Recruiting and the BCS conferences.

Every fan of college football knows that the Division IA playing field is far from level. Boise State's improbable victory over Oklahoma in the Fiesta Bowl served as a motivation for all underdogs in the mid-major conferences. But do BCS conference schools all have an equal chance to hoist the coveted national championship trophy.

A look at the last five national champions would seem to indicate that something as simple as geography may well play the prominent role in determining who has a legitimate chance to win a national championship.

By analyzing the five national champions from 2002 to 2006, some interesting facts emerge. Let's begin by listing each of the respective winners:

2002—Ohio State

When examining the rosters provided by, one finds that the overwhelming majority of the players on each of these champions hailed from their respective home states. LSU checked in with the lowest percentage of home state roster players with 63.8% while Texas led the way with 92.9%. Florida's national championship team drew 69.6% of its players from the Sunshine state while USC's roster was 82.0% home grown. Finally, Ohio State's 2002 national championship team was composed of 72.0% Ohioans.

Do these statistics mean that only schools from talent-rich states can win a national title? Of course Irish fans hope that's not true since only 6% of its roster hails from Indiana. However, in the last eleven years, only the University of Tennessee won a national championship without residing in a traditionally talent-rich state. Even Tennessee borders many very production states, including Georgia, Alabama and North Carolina.

When looking more deeply at the numbers one finds that these five schools have not only won the last five BCS national championships, but also that they have been extremely successful even in their non-championship years. Florida has the lowest five year winning percentage among them at .703 (45-19) while USC has compiled an amazing .908 (59-6) winning percentage during this same period. Both Ohio State and Texas have won at an .859 (55-9) clip and LSU finished at .800 (52-13).

Recruiting also paints a very telling picture. Over the five year period the average end of year recruiting rankings are as follows:

Ohio State—11.8

Since scholarship availability plays a huge role in determining end of year rankings, perhaps even more significant is the average star value of recruits. Those values are as follows:

Ohio State—3.49

These numbers, when paired with the high percentage of recruits who come from within each respective state, clearly indicates that each of these states are not only producing a significant number of Division IA players but that they are producing very good Division IA players.

For the sake of comparison, I chose two schools from states that do not traditionally produce a large number of Division IA football recruits. The two schools that I chose were Notre Dame (of course) and my home state University of Missouri Tigers. By analyzing Notre Dame and Missouri on the same criteria, one sees some very dramatic numbers. As previously stated, Notre Dame's 2006 roster drew only 6% of its recruits from the state of Indiana. Missouri did much better with 42.7% of its 2006 roster coming from the state of Missouri. However, that's not necessarily a good thing. Missouri's recruits over the last five years have only averaged 2.46 stars and their average end of year recruiting ranking is only 48. Predictably, their won-loss percentage has been far lower than those of the five national champions. Missouri has won 54% (33-28) of their games during this period.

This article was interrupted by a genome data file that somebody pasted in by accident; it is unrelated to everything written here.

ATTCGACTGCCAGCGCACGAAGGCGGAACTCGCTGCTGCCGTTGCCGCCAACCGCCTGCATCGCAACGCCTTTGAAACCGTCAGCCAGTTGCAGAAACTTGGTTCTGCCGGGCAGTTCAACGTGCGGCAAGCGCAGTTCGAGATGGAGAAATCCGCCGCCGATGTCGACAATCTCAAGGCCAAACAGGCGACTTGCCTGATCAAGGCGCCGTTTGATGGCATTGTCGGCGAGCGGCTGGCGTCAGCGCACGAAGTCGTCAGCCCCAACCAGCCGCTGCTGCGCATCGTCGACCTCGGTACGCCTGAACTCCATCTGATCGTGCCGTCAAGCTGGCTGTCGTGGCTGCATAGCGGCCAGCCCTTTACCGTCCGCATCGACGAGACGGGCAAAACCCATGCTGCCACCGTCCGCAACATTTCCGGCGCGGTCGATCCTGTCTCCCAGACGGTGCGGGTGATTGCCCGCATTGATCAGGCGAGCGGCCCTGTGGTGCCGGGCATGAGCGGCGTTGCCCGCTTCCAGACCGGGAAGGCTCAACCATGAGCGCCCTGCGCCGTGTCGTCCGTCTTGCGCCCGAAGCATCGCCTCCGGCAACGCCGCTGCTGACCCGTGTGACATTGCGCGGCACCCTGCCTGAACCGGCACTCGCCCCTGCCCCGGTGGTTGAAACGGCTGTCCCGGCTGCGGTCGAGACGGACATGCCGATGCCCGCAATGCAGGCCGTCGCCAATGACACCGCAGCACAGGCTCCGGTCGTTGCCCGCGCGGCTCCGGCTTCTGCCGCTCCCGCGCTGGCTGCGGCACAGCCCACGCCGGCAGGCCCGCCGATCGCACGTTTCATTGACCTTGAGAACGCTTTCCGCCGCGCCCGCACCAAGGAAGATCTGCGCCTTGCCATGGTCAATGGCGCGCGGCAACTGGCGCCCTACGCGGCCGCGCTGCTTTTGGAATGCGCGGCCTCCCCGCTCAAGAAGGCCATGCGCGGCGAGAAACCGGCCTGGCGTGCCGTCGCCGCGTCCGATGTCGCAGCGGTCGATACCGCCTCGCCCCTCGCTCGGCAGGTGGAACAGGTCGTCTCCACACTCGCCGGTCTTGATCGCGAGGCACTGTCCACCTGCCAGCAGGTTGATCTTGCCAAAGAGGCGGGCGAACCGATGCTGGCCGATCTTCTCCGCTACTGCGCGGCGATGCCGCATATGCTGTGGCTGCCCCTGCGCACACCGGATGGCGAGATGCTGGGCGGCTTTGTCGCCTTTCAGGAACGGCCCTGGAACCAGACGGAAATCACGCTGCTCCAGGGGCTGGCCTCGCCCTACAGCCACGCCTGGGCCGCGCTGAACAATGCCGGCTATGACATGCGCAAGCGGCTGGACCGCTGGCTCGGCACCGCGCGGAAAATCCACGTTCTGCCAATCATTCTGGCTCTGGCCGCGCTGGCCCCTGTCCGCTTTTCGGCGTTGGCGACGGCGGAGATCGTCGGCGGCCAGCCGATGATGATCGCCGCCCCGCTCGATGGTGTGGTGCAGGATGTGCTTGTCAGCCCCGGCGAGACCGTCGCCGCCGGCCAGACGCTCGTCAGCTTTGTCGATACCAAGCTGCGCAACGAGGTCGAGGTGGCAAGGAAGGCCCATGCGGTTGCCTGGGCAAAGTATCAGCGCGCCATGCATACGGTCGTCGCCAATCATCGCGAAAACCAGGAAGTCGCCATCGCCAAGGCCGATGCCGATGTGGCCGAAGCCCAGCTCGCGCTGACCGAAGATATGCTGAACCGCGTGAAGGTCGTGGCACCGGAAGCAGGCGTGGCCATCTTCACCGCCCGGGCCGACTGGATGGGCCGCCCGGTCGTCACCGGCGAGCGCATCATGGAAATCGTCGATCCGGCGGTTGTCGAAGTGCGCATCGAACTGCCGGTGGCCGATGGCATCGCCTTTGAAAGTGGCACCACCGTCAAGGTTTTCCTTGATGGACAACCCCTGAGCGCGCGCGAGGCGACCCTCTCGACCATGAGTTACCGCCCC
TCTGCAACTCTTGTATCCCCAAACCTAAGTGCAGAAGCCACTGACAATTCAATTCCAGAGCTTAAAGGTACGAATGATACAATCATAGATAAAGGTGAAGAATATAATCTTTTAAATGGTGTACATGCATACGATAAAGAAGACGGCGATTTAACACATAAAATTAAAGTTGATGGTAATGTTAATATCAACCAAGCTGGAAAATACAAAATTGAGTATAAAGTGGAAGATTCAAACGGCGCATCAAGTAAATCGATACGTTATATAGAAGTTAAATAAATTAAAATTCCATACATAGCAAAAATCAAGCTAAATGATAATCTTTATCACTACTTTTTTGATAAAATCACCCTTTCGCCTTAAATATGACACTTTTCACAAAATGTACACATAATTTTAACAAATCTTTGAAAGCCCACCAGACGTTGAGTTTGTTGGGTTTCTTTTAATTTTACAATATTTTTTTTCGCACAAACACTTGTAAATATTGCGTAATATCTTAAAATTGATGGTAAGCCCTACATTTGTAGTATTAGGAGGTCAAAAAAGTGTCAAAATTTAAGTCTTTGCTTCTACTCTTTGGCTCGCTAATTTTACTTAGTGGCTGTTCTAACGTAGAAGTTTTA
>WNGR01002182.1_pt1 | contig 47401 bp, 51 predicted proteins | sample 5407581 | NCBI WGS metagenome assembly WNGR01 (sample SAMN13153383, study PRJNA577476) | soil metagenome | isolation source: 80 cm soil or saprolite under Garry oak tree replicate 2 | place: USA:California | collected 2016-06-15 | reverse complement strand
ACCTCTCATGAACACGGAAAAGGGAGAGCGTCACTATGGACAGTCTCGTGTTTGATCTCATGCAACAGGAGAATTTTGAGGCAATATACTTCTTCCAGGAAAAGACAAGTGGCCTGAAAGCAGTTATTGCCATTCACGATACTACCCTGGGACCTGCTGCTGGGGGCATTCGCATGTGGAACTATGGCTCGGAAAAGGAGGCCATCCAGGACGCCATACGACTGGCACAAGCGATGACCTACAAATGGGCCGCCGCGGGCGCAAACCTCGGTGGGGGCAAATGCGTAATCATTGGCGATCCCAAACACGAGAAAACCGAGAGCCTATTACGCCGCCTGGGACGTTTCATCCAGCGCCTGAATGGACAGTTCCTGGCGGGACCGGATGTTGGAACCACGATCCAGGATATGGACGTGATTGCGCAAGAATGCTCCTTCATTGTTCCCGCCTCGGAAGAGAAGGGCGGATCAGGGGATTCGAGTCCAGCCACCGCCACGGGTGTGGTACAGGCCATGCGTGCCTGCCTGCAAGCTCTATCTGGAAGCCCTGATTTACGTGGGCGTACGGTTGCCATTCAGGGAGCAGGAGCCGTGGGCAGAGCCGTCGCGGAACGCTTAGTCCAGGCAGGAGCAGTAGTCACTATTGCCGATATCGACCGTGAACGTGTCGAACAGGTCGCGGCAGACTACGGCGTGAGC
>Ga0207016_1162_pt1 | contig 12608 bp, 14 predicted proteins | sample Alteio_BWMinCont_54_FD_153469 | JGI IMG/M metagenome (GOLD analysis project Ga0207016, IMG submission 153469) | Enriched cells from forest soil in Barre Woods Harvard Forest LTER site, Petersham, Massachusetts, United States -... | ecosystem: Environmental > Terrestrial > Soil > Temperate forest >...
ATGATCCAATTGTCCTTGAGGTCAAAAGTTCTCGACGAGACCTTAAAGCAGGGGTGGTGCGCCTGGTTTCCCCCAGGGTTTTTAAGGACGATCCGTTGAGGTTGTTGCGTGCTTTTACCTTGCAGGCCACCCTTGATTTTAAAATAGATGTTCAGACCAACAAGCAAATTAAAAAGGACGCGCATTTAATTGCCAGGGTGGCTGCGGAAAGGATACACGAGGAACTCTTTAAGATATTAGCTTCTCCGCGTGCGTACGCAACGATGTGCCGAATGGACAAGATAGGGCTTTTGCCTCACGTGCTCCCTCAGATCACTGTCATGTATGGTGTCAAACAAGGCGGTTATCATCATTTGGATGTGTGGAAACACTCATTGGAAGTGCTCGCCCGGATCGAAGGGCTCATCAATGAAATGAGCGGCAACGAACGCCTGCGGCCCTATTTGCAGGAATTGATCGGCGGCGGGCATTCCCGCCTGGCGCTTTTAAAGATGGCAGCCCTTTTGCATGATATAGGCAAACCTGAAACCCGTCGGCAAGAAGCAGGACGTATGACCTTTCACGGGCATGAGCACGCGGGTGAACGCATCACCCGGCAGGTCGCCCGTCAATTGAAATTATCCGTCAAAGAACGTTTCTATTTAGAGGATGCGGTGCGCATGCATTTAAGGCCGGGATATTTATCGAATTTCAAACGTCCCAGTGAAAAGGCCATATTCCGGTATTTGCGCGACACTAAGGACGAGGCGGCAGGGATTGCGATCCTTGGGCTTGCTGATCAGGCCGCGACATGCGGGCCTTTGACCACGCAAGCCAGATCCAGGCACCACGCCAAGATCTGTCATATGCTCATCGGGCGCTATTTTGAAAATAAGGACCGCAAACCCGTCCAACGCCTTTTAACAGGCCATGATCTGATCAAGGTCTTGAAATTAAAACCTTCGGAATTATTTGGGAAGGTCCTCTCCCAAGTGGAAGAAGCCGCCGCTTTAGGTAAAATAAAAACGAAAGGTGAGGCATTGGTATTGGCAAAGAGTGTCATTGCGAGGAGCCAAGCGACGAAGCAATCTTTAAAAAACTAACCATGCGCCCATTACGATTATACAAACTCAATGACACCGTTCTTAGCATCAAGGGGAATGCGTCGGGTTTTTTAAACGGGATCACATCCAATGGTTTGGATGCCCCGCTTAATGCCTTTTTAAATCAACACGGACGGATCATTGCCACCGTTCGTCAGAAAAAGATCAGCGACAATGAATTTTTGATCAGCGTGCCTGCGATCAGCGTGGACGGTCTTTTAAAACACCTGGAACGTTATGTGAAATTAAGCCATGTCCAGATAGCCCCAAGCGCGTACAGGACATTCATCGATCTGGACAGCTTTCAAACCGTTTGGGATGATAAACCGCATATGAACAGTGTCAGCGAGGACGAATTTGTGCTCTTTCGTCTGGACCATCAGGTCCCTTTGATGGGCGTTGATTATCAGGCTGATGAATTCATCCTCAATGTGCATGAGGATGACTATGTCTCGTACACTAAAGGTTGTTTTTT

Notre Dame has certainly fared better than Missouri but not nearly as well as the five champions. Their end of season recruiting ranking has averaged 16.0 with an average star rating of 3.39. Both their end of season ranking and their star average is lower than any of the five champions. Their winning percentage, .629 (39-23), has been significantly lower than all but Florida's.

So what does one infer from these numbers? Clearly there's far more than just location to building a national champion. Each of these five national champions have benefited from outstanding coaching, tremendous institutional support and top-notch facilities. With the exception of Southern California, each is the most prestigious public school in its respective state. But the reality is that there are many other football programs across America that also fit those criteria yet they've failed to win it all.

So, what can Notre Dame do to overcome the inherent deficits that it faces when it comes to building a football program? There are three things that the Irish must do to produce a national champion.

1. The coaching staff must build effective pipelines into traditionally talent rich states and schools so that they can "cherry pick" the best talent year in and year out. Unlike the five previous champions who recruit their home state and cherry pick the rest of the nation; Notre Dame must take that approach with each and every recruit.

2. Notre Dame must continue to maintain a first-rate coaching staff and state of the art facilities.

3. Most importantly, Notre Dame must consistently play well on both sides of the ball, using their weekly national television exposure to become the "in" place for recruits. Recruits want to come to a winner.

In the final analysis, it is very hard to argue that the luxury of recruiting a football team from a talent-rich state does not play a huge role in winning a national championship. By no means does that mean that some day Wisconsin, Purdue or Notre Dame won't win a title but it does mean that doing so will prove to be even more of an uphill climb than previous champions have had to make. Top Stories